By Will McGough
Special to Frolic Hawaii
I was having a beer in Lanikai Brewery’s tiny, standing-room-only tasting room when some guy started chatting my ear off about craft beer in Kailua. He began to tell me about a couple that spends their weekends hanging out with the homeless at laundromats. He said they were opening a tasting room just down the street.
I had no idea what laundromats had to do with beer, and I wondered if my new friend had tasted one too many samples. But it turned out that the guy was right. There is indeed such a couple, and the tasting room they opened is called Grace in Growlers.
I went to check it out and was impressed. The 13 craft beers on tap are a mix of local and mainland brands that are constantly rotating (aka different beers every week). The place is decked out with recycled materials and carries a school theme, with wooden doors repurposed as tables, used lockers for coat and game storage, and old classroom desks and milk crates as seats. There’s no food served, but you can bring your own. Many of the nearby restaurants have special menus for Grace in Growlers customers, including Prima, Crepes No Ka Oi and Nalu Health Bar.
A few things differentiate it from other beer spots. The first is that all proceeds are donated directly to charity. Proprietors Tim and Holly Veling came up with the concept as a way to fund their local nonprofit ONEninetynine Initiative, which among other things does laundry for the homeless in Kaneohe. Before Grace in Growlers opened, they raised money by cashing in large quantities of recycling from bars and restaurants.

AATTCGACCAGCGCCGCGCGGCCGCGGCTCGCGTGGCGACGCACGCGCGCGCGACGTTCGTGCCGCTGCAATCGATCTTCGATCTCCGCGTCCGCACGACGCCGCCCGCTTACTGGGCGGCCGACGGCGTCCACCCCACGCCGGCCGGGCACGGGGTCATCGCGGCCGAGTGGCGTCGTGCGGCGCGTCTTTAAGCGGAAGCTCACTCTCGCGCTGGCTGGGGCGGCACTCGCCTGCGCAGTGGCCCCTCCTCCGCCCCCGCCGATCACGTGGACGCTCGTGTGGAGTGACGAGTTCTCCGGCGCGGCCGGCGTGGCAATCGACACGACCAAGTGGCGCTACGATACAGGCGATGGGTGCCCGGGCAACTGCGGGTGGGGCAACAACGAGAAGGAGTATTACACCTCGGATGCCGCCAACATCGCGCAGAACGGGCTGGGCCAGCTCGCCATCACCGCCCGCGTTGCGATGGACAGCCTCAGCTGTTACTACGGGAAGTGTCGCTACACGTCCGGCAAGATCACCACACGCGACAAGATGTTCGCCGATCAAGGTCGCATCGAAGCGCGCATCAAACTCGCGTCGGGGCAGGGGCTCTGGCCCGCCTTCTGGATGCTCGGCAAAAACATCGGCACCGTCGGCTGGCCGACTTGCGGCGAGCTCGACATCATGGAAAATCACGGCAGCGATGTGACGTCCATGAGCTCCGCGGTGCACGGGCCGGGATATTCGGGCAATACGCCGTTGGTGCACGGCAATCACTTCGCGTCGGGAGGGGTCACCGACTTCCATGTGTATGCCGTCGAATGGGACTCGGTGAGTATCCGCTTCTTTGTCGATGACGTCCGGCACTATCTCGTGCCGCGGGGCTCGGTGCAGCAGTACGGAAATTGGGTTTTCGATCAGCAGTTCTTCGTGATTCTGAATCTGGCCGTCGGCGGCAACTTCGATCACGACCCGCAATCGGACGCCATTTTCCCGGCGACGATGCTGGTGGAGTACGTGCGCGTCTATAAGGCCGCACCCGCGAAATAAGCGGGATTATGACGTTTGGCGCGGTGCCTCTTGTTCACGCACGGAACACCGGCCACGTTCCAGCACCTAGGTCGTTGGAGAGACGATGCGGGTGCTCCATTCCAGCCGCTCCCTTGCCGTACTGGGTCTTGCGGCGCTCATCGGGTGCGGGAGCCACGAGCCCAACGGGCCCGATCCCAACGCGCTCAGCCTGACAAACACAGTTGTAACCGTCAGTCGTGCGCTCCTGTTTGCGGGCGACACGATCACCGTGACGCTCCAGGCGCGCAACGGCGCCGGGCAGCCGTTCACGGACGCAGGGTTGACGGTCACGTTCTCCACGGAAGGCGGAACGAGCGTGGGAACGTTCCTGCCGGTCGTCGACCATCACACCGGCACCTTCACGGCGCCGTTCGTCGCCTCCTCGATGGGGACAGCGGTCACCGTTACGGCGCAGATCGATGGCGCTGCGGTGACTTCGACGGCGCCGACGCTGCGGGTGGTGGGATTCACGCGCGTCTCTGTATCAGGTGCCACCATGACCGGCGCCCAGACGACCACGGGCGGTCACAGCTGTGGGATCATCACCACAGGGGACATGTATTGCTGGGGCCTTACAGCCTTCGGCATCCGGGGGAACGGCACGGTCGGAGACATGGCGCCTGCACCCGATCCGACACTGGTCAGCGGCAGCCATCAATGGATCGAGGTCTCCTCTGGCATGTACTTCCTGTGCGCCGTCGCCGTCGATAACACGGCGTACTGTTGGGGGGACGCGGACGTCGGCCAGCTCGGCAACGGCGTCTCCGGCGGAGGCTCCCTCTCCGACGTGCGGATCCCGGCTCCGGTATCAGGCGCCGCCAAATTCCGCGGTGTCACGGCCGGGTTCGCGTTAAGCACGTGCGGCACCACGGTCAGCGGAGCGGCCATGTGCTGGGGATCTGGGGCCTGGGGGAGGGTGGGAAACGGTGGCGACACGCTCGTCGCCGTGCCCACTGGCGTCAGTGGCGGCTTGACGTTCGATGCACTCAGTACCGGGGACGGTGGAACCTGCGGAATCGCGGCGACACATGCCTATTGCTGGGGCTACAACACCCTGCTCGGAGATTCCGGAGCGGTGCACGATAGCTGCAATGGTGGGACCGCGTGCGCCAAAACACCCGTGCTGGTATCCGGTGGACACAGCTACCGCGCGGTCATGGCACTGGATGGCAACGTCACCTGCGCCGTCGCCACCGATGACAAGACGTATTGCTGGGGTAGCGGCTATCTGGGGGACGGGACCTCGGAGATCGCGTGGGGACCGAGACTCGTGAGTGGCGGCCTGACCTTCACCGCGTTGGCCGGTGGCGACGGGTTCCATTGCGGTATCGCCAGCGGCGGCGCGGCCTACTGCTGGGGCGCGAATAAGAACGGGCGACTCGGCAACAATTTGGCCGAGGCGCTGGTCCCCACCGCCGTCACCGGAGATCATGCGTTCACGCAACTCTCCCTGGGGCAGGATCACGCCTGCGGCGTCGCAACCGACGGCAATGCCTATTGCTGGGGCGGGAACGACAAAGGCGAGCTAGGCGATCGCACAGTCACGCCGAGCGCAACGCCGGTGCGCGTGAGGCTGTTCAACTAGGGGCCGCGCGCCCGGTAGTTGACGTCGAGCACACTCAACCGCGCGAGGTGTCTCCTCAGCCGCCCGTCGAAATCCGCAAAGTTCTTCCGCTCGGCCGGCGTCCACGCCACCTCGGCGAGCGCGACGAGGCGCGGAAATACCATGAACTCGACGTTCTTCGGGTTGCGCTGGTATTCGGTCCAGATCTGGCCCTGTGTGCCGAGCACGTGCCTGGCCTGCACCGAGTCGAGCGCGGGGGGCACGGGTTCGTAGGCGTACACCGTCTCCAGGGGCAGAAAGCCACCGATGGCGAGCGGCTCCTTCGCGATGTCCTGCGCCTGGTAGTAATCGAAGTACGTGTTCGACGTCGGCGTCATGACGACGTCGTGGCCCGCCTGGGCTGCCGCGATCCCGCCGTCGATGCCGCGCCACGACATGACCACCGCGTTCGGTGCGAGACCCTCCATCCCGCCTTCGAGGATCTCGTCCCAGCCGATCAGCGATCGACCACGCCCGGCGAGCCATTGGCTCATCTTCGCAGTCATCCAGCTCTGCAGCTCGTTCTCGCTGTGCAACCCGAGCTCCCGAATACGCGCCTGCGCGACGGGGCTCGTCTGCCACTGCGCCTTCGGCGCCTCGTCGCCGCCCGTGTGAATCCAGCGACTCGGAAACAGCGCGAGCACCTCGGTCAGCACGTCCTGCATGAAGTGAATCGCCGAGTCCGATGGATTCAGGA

Second, this is the first place on the island to use an electronic self-pour system where you fill your own glass from taps on the wall. You get a wristband when you arrive that is connected to a credit card, and you are in complete control of your own beer destiny.
Lastly, this is the one bar in town where getting cut off is probably a given. Each customer is limited to 36 ounces per visit. The Velings said this is to avoid any misconceptions about their intentions, which are to create a community environment and support local initiatives.
“We are trying to be responsible with the way we fundraise,” Tim said. “We don’t want to be that business that gets everyone drunk in the name of supporting a good cause.”
The eventual blueprint is for Grace in Growlers to be a tasting room and to sell growlers of beer to go. But selling beer for takeaway requires a separate liquor license, and that will take a few months. So for now, the place feels like a neighborhood pub, with people enjoying pints of beer, bringing their own food and sitting down with friends around a board game.
It is easy to get behind having a beer for charity. But several patrons who have learned their story have taken it a step further and volunteered their services to ONEninetynine.
“Sometimes people will come on a Saturday to help with our laundry service, and then they’re back in here drinking beer again the next night,” Tim said. “Which is the most amazing thing. It’s exactly what we’re trying to do here.”
Grace in Growlers
143 Hekili St.